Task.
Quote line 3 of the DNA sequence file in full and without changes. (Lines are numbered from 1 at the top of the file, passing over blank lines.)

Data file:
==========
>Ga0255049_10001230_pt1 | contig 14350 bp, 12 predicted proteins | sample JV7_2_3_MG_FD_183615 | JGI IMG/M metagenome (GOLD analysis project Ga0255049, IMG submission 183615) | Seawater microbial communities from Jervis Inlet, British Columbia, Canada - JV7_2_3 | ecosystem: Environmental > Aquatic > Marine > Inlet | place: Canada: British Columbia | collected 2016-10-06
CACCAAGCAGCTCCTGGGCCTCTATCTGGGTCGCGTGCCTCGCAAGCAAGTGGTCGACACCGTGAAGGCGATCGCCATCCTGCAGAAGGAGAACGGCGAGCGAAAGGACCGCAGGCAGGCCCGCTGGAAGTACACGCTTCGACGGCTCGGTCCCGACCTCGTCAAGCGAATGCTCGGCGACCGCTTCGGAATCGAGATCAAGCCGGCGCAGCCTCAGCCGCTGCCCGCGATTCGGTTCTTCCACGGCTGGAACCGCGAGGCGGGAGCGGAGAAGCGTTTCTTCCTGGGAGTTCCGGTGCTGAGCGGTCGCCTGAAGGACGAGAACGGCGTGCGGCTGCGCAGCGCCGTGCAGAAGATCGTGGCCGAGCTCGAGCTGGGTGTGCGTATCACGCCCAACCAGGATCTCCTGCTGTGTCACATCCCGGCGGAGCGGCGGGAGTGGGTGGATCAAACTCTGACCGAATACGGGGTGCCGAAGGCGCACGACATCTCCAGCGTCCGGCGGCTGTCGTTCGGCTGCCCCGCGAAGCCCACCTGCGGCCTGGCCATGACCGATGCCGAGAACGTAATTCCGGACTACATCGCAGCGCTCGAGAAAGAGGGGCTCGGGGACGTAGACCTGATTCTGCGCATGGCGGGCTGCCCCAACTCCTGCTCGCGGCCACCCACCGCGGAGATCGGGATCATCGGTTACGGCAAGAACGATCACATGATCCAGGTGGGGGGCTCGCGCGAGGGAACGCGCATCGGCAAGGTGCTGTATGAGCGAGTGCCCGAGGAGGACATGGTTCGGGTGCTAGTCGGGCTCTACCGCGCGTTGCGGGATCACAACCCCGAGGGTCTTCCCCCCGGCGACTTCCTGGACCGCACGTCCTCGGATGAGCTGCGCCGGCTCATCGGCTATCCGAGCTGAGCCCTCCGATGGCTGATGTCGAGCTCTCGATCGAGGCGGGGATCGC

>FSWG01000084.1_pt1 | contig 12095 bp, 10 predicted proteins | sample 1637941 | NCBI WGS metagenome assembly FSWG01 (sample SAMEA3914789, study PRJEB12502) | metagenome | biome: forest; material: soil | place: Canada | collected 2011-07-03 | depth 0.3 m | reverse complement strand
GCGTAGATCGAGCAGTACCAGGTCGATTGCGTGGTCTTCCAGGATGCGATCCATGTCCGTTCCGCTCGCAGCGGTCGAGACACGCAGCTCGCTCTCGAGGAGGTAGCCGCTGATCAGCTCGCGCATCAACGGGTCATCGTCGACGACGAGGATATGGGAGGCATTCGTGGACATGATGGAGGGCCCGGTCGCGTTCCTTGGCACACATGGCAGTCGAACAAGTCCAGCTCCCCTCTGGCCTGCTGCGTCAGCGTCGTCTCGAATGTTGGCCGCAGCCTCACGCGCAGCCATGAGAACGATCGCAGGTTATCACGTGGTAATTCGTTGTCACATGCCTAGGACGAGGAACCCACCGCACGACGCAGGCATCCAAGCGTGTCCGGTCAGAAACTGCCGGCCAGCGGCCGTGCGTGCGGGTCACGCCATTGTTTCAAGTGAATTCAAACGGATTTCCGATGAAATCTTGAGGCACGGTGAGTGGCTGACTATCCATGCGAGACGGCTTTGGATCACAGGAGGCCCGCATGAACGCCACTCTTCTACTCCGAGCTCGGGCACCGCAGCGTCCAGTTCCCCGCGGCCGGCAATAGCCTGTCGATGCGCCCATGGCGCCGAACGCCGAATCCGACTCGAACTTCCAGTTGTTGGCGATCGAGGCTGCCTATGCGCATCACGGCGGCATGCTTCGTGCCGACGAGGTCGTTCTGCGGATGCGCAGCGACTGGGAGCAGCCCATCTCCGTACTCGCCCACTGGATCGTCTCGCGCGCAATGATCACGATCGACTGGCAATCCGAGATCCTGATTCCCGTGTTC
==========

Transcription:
>FSWG01000084.1_pt1 | contig 12095 bp, 10 predicted proteins | sample 1637941 | NCBI WGS metagenome assembly FSWG01 (sample SAMEA3914789, study PRJEB12502) | metagenome | biome: forest; material: soil | place: Canada | collected 2011-07-03 | depth 0.3 m | reverse complement strand